This past Saturday was our last day of English classes for the third quarter. Since the celebration we had after our midterms was such a success we decided to have the adult English students over to the house after the final exam as well. Emily and Taylor’s nutrition students brought over ingredients and helped us with food preparations and we all had a great time hanging out, eating, and playing cards.
While sitting outside with some of the adults, talk turned to a little problem we were having at the Manna House. Our landlord hasn’t been pleased with the upkeep of our yard, specifically this one area behind the house where we dump our compost. During the rainy season the area has become severely overgrown to the point where we refer to it as “the jungle” and have been scared to go back there. He warned us that if the area wasn’t cleaned out ASAP he would send over his own gardener and it would cost us $200. We were planning on trying to take it on ourselves, when one of our students suggested we plan a minga. A minga is when members of the community come together to help out with a project when someone is in need. Well we were definitely in need of some help, and several of our Adult English students volunteered to get started right then and there. We insisted that they had come over for a celebration and didn’t need to spend the afternoon working, but they wouldn’t take no for an answer.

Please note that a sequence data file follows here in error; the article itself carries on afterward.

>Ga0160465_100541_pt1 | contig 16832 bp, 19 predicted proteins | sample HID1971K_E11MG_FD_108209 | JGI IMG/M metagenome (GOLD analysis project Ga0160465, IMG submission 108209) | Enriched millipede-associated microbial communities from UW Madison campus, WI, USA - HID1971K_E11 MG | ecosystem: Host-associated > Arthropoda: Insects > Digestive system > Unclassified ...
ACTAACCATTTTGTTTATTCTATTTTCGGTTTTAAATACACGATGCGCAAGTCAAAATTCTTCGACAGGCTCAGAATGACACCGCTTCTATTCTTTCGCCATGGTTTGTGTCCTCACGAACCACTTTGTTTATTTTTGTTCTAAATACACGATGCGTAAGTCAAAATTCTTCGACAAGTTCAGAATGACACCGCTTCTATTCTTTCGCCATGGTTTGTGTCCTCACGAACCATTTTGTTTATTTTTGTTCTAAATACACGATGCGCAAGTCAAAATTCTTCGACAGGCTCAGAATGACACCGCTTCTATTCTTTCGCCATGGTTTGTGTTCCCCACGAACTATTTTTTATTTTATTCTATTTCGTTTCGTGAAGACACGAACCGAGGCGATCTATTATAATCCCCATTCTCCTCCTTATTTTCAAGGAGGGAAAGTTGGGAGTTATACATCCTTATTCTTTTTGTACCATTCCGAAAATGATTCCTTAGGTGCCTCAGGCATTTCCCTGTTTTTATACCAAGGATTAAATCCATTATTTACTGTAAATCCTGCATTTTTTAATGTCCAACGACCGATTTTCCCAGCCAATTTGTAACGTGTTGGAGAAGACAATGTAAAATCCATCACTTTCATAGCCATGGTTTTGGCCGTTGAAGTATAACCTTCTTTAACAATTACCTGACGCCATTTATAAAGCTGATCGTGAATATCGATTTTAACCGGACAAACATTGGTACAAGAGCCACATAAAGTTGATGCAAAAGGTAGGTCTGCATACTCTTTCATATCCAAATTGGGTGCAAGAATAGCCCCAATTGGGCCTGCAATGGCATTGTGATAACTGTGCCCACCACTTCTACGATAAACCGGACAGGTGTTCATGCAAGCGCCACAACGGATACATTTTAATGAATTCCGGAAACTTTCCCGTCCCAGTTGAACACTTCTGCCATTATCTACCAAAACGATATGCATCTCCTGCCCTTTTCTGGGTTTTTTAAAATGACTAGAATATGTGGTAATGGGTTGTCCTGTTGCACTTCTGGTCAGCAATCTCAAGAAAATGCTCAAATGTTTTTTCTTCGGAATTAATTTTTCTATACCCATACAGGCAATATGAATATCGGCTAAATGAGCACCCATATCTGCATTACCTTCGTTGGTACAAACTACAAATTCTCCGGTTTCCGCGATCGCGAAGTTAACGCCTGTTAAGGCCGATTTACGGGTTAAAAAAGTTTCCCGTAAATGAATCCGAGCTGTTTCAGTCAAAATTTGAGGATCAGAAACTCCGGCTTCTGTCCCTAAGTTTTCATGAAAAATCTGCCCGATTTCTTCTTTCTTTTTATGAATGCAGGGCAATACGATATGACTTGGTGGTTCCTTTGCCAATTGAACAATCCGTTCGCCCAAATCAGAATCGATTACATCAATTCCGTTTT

Walter and Guillermo were professionals with a machete, and within a half hour they had annihilated the jungle. It was a much bigger task dragging all of the plant remains out of there, (while ignoring the smell of rotten eggs), but we had plenty of help doing it. It was amazing to me how willing and helpful everyone was. The mother of one of my students, a woman in her 50s, was one of the first to borrow rubber boots and climb right in there. Cleaning the jungle was something we had all been dreading but with all the help we managed to make a huge difference in just a few hours, and we actually had a lot of fun doing it. While we were outside working in the yard the women from Charlie’s class cleaned all of the plates and dishes from lunch. They amazed us all by getting the burnt rice off the bottom of one of our pots (one that we thought we would have to throw away). I ended the day feeling exhausted, a little guilty, and incredibly appreciative of our community members and friends.
Taking down the jungle
Walter, proud of his work
Gaston flexing while everyone else works... typical
Two of my beautiful English students, Estefania and Lucy
Emily raking up the mess